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Have fellowship, will travel

Grad student from the Department of Anthropology receives fellowship to conduct research in Mongolia

By Haley Venglar ‘19

It’s safe to say that Byeibitgul Khaumyen’s upbringing was different than most of ours. While many of us grew up getting around in vehicles, she rode camels; while we threw out our old footwear, she repurposed them into protective shoes for her cows. Along with her nine sisters and parents, Khaumyen was raised in a remote region of western Mongolia in a nomadic herding setting. Now as a Ph.D. student in anthropology, she will bridge her past and future with the help of a $20,000 International Fellowship from the American Association of University Women (AAUW) for her work “Kazakh Women in Mongolia: Negotiating Religious and Ethnic Identity in a Post-Socialist Context.”

“My research focuses on the rise of the Islamic revival in post-socialist Mongolia, and I am particularly focused on young women who actively practice Islamic piety,” Khaumyen said.

Khaumyen said when she worked in a local teaching college in western Mongolia, she had the chance to work with Kazakh girls who were active in Islamic traditional behaviors, such as wearing the hijab. Because Mongolia is a predominantly Buddhist state, she was curious to find out how being an ethnic and religious minority affected the identities of these young women.

“As a person from an ethnic minority background, I grew up with a sense of community belonging and cultural behaviors that distinguished me from other people,” said Khaumyen. “I often heard compliments that focused on the ideals of the Kazakh woman and culture and whether or not I fit them. This was the first inquiry that led me to anthropology.”

Khaumyen, who is also earning a graduate certificate in women’s and gender studies, will use the fellowship to support the completion of her doctorate program at Texas A&M. While here, she will stay with relatives and participate in local community activities, celebrations, and other events related to the religious participation of women. She will also conduct interviews with community members, women and girls, their parents, and Muslim clerks in the community.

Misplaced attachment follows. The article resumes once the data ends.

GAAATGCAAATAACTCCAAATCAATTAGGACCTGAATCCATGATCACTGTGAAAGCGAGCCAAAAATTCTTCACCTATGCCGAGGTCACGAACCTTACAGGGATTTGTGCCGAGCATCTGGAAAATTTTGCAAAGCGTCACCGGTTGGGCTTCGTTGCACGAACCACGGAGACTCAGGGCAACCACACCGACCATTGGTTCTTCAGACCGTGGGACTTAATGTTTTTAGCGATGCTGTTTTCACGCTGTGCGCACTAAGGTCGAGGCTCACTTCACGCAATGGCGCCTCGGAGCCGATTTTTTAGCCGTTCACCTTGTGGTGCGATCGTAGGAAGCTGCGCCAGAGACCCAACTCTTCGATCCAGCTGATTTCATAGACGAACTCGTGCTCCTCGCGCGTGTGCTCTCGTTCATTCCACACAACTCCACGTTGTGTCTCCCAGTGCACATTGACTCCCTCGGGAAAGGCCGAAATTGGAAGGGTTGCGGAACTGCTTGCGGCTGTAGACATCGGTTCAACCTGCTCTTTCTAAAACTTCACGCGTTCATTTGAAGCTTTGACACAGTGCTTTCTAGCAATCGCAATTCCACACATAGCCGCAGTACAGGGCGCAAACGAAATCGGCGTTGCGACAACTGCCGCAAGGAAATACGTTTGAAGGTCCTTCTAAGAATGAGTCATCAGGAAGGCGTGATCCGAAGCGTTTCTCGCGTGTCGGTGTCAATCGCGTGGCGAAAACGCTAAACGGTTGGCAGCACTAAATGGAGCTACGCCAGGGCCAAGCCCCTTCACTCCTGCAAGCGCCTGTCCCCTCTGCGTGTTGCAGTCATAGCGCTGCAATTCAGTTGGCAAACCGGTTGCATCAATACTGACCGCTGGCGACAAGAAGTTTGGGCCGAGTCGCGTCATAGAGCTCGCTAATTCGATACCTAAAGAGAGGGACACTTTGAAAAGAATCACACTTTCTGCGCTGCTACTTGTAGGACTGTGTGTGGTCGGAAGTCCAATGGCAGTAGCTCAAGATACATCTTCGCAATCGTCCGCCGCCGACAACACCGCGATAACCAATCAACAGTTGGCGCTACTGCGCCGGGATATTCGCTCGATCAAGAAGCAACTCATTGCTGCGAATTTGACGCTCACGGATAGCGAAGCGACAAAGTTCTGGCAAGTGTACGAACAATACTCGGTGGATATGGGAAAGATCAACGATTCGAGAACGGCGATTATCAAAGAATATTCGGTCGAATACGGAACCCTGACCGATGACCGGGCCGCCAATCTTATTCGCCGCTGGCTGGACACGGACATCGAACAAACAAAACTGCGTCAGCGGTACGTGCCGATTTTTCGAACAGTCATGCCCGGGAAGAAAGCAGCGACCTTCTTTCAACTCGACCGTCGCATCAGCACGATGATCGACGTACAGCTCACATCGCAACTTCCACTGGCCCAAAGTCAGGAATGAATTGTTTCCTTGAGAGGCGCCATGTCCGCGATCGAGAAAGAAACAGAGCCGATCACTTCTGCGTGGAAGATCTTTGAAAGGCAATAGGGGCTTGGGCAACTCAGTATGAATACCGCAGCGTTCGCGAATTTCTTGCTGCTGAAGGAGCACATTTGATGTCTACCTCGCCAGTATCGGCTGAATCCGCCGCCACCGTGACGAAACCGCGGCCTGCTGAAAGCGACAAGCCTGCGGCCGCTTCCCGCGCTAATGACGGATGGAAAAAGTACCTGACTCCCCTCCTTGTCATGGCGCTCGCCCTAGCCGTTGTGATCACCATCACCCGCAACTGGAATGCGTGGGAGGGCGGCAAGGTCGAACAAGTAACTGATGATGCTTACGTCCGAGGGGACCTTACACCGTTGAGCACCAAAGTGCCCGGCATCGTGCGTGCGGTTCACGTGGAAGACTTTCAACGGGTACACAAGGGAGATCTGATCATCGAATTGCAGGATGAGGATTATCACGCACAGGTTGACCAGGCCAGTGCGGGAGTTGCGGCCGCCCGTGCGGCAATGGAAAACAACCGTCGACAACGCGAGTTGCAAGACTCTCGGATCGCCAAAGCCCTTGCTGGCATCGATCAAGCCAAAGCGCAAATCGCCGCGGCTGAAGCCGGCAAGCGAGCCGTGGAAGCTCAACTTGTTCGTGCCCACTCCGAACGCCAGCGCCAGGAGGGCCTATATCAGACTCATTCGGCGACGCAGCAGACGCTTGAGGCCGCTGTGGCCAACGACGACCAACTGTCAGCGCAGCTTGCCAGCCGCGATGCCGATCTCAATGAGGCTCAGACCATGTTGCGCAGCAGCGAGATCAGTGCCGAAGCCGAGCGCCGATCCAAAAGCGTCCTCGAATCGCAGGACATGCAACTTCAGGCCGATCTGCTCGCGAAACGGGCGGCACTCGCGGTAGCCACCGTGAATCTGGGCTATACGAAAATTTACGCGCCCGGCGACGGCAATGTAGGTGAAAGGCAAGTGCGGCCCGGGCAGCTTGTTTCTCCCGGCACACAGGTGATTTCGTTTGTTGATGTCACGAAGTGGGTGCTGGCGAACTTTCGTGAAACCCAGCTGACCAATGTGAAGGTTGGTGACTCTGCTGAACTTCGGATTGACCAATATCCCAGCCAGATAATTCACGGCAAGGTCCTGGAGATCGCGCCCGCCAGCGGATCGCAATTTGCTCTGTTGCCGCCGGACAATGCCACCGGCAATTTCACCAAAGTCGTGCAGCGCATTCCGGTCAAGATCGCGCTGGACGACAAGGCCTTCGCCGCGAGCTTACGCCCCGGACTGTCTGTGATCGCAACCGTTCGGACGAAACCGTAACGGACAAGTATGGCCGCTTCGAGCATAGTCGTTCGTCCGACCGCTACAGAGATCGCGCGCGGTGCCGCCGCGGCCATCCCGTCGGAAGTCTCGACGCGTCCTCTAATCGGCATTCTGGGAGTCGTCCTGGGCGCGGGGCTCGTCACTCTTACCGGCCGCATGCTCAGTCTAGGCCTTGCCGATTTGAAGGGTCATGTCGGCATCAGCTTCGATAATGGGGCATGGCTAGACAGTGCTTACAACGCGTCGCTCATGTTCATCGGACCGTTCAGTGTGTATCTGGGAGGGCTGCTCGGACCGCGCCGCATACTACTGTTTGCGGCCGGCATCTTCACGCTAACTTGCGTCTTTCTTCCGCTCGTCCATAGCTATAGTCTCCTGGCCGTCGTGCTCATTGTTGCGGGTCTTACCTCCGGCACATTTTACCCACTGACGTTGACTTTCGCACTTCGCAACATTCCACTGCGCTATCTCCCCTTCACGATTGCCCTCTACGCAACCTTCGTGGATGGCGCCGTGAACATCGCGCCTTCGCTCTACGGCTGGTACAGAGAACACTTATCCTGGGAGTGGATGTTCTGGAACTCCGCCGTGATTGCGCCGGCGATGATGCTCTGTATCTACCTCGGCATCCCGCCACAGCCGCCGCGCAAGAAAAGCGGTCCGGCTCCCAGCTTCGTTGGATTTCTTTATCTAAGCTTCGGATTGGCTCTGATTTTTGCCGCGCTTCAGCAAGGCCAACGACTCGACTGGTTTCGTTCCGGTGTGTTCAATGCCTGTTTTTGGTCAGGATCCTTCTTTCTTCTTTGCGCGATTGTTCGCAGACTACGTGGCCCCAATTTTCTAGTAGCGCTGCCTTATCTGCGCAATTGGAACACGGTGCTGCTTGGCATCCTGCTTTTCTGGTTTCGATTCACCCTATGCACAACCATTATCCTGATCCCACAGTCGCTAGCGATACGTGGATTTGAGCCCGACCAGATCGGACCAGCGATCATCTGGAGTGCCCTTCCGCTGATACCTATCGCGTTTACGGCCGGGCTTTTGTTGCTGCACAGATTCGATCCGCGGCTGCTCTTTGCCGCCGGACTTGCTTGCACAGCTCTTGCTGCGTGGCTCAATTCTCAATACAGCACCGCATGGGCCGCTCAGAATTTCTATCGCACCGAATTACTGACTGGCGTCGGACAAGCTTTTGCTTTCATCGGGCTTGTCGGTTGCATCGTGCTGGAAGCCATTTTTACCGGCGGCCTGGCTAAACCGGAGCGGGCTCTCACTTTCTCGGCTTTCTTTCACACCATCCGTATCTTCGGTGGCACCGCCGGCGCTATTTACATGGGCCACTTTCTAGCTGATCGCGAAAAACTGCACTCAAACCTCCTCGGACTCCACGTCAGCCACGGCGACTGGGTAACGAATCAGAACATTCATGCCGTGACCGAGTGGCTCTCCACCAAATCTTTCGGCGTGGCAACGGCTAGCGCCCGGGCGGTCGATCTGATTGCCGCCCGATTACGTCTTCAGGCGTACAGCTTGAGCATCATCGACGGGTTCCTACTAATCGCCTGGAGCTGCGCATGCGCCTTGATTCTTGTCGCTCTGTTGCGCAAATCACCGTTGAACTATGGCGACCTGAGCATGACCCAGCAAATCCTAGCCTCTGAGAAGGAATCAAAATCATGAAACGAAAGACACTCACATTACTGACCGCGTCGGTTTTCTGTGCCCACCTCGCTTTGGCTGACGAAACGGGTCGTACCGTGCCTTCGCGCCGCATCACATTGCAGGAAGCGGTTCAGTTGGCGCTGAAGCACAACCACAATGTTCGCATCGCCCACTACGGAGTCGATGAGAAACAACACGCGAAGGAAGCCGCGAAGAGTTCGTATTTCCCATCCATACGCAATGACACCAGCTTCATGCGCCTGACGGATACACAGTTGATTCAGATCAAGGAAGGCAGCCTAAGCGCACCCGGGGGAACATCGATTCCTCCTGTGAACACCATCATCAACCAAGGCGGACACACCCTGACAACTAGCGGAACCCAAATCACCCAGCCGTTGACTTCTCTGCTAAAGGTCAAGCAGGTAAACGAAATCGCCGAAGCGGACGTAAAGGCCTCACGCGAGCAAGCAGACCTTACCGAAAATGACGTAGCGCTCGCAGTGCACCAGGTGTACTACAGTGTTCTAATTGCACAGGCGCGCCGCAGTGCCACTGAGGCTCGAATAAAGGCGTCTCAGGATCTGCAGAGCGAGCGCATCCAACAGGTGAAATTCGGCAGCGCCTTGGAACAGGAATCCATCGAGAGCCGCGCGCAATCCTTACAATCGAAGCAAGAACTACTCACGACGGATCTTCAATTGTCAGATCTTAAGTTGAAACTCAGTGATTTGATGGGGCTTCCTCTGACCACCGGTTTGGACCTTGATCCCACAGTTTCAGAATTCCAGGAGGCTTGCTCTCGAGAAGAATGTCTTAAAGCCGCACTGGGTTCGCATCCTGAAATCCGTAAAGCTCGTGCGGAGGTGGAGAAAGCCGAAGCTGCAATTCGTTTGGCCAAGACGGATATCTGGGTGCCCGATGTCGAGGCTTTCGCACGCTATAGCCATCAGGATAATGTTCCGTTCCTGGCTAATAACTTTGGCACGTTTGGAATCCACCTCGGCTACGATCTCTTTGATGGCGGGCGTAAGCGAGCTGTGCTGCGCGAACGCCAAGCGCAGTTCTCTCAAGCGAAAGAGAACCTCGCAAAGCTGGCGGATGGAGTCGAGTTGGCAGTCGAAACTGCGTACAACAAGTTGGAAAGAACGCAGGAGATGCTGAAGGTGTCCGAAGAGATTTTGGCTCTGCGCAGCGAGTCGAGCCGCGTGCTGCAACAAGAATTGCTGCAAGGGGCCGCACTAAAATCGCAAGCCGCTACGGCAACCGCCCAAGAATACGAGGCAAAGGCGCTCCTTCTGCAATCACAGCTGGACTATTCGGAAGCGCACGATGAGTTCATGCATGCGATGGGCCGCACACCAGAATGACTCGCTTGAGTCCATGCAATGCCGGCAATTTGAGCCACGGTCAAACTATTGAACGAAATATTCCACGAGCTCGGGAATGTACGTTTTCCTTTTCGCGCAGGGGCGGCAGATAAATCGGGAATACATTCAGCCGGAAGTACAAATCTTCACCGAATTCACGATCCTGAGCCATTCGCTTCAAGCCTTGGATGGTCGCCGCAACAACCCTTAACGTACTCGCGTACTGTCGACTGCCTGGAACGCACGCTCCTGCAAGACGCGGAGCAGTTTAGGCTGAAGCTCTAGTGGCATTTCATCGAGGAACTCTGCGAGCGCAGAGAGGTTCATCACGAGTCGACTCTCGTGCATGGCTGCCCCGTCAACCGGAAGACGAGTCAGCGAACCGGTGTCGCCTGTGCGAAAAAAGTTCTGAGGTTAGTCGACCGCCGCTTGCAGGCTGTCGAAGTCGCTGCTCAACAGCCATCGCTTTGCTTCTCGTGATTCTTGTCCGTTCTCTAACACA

She is a natural fit for the AAUW fellowship, which supports international female doctoral students at U.S. institutions who whose research focuses on women and gender issues in their home countries.

“I first heard about this fellowship from AAUW long before I came to Texas A&M from a former recipient who was also from Mongolia,” said Khaumyen. “She shared about her experience on her social media page and I decided to apply as well after I enrolled at Texas A&M.”

With an undergraduate degree in education from the State University of Education in Mongolia, one master’s degree in linguistics from Khovd University in Mongolia, as well as another master’s in human science from Osaka University in Japan, it is evident that Khaumyen has a passion for learning. However, her pursuit of a Ph.D. in anthropology hits a little closer to home, literally.

“I hope my research will contribute to understand how women from an ethnic and religious minority group in Mongolia navigate their lives in a post-socialist context,” said Khaumyen. “Upon completion of my research, I will work to advocate for women and girls in my community of Kazakhs in western Mongolia.”